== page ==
'employees',
'employee_id;more code here',
1000000,
'salary',
1000);
END;
/
ORA-44003: invalid SQL name

Bob smiled broadly. “I like it when Oracle Database takes care of the heavy lifting for me.”

“Indeed,” I agreed. “But when it comes to SQL injection, Oracle Database makes no promises. You need to do the lion’s share of the work to ensure that your code is not vulnerable to SQL injection.”


Dynamic and Reusable? An Unlikely Pair

Programmers should always strive for a single point of definition (usually a subprogram) for rules, formulas, SQL statements, and magic values. Reuse those subprograms, and look for opportunities to build generic utilities, such as error loggers, that can be reused throughout an application.

Nevertheless, programs that execute dynamic SQL statements are unlikely to be a good fit for reusable code. Dynamic SQL should be utilized only when static implementations are impossible. And when you write a subprogram with dynamic SQL, the need for solid error handling and proactive protection against SQL injection rises significantly.


Take the Challenge

Each PL/SQL article offers a quiz to test your knowledge of the information provided in it. The quiz appears below and also at PL/SQL Challenge (plsqlchallenge.com), a website that offers online quizzes on the PL/SQL language as well as SQL, Oracle Application Express, and database design.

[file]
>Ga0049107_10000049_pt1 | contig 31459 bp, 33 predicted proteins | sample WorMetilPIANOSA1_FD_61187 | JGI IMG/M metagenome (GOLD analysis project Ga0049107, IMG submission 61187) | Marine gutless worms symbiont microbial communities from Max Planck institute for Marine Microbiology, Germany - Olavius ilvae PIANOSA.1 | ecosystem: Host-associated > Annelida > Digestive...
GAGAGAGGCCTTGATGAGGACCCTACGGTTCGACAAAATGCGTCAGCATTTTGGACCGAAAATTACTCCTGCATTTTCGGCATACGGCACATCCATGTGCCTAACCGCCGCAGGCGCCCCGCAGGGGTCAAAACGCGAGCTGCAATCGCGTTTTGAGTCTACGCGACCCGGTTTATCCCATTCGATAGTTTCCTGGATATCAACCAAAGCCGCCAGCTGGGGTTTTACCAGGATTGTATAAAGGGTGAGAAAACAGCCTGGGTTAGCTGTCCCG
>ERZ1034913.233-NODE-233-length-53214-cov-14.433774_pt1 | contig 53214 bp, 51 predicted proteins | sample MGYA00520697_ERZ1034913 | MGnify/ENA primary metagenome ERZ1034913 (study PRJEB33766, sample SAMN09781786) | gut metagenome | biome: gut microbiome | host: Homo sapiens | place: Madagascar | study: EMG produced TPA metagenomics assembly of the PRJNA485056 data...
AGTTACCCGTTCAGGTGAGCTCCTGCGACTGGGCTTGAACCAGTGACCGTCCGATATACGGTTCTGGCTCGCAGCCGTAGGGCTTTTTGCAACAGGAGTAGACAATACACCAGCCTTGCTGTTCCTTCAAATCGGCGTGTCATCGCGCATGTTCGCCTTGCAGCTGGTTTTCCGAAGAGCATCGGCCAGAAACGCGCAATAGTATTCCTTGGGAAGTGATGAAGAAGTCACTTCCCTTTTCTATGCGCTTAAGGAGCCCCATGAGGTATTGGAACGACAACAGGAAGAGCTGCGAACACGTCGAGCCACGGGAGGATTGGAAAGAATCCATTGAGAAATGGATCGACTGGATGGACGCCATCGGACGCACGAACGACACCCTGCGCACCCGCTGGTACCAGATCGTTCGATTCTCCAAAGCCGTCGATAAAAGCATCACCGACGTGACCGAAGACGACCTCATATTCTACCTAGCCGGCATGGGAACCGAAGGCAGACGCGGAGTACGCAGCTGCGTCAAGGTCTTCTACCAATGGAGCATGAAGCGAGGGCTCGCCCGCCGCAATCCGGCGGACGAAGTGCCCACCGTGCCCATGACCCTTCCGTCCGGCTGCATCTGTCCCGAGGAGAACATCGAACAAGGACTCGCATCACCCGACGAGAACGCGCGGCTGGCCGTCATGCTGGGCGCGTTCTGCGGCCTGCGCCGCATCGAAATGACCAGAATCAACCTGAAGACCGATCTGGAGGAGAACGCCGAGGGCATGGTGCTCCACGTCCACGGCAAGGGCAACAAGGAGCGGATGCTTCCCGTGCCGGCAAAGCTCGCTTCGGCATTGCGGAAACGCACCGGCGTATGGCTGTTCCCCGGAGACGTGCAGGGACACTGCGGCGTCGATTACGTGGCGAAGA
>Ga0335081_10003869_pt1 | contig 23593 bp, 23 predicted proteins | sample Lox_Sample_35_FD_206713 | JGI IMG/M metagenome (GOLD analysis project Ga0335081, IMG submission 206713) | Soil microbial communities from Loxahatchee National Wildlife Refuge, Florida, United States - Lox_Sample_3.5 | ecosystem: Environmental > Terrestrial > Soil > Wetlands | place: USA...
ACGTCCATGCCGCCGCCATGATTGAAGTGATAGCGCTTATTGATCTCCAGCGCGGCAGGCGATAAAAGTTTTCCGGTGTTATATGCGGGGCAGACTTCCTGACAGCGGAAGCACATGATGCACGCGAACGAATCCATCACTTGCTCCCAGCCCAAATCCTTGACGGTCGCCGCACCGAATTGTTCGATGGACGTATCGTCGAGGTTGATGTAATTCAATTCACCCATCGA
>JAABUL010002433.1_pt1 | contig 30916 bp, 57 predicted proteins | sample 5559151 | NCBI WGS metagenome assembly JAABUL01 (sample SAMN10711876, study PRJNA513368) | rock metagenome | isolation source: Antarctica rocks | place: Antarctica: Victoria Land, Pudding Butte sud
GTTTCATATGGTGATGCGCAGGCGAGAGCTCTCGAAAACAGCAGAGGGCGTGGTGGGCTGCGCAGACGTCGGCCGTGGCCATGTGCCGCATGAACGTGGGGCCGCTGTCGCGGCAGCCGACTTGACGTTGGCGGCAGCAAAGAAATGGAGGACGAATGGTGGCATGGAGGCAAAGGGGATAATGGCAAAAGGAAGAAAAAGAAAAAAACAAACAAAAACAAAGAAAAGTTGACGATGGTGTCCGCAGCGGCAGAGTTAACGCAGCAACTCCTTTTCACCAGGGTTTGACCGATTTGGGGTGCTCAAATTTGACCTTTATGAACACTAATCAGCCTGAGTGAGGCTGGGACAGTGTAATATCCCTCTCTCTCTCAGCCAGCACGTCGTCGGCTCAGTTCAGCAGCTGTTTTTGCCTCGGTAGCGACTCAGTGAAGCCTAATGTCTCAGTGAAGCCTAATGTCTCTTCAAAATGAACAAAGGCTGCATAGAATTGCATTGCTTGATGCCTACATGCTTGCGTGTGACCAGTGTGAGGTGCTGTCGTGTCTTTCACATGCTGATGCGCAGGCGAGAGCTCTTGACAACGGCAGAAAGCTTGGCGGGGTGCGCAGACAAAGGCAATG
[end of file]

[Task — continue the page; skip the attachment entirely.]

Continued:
Here is your quiz for this article:

I execute the following statements:

CREATE TABLE plch_persons
( pky INTEGER PRIMARY KEY,
nm VARCHAR2 (100))
/
CREATE TABLE plch_trees
( pky INTEGER PRIMARY KEY,
nm VARCHAR2 (100))
/
BEGIN
INSERT INTO plch_persons
VALUES (1, 'Sam');
INSERT INTO plch_trees
VALUES (1, 'Oak');
COMMIT;
END;
/

Which of the following choices create(s) a procedure named PLCH_SHOW_NAME so that after the following block executes, both “Oak” and “Sam” are displayed on the screen?

BEGIN
plch_show_name ('PLCH_TREES', 1);
plch_show_name ('PLCH_PERSONS', 1);
END;
/

a.

CREATE OR REPLACE PROCEDURE 
plch_show_name (table_in IN VARCHAR2, pky_in IN INTEGER)
IS
BEGIN
EXECUTE IMMEDIATE
'DECLARE l_value VARCHAR2(100);
BEGIN SELECT nm INTO l_value
FROM '
|| table_in
|| ' WHERE pky = '
|| pky_in
|| '; DBMS_OUTPUT.PUT_LINE (l_value);
END;';
END;
/

b.

CREATE OR REPLACE PROCEDURE 
plch_show_name (table_in IN VARCHAR2, pky_in IN INTEGER)
IS
l_value VARCHAR2 (100);
BEGIN
EXECUTE IMMEDIATE
'BEGIN SELECT nm INTO :val FROM '
|| table_in
|| ' WHERE pky = '
|| pky_in
|| '; END;'
USING OUT l_value;
DBMS_OUTPUT.PUT_LINE (l_value);
END;
/

c.

CREATE OR REPLACE PROCEDURE 
plch_show_name (table_in IN VARCHAR2, pky_in IN INTEGER)
IS
l_value VARCHAR2 (100);
BEGIN
EXECUTE IMMEDIATE
'SELECT nm FROM ' || table_in || ' WHERE pky = ' || pky_in
INTO l_value;
DBMS_OUTPUT.PUT_LINE (l_value);
END;
/

d.

CREATE OR REPLACE PROCEDURE 
plch_show_name (table_in IN VARCHAR2, pky_in IN INTEGER)
IS
l_value VARCHAR2 (100);
BEGIN
EXECUTE IMMEDIATE
'SELECT nm FROM '
|| DBMS_ASSERT.sql_object_name (table_in)
|| ' WHERE pky = :pky'
USING pky_in
INTO l_value;
DBMS_OUTPUT.PUT_LINE (l_value);
END;
/

Next Steps

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READ more Feuerstein
 bit.ly/omagplsql
 stevenfeuersteinonplsql.blogspot.com

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 How to write SQL injection proof PL/SQL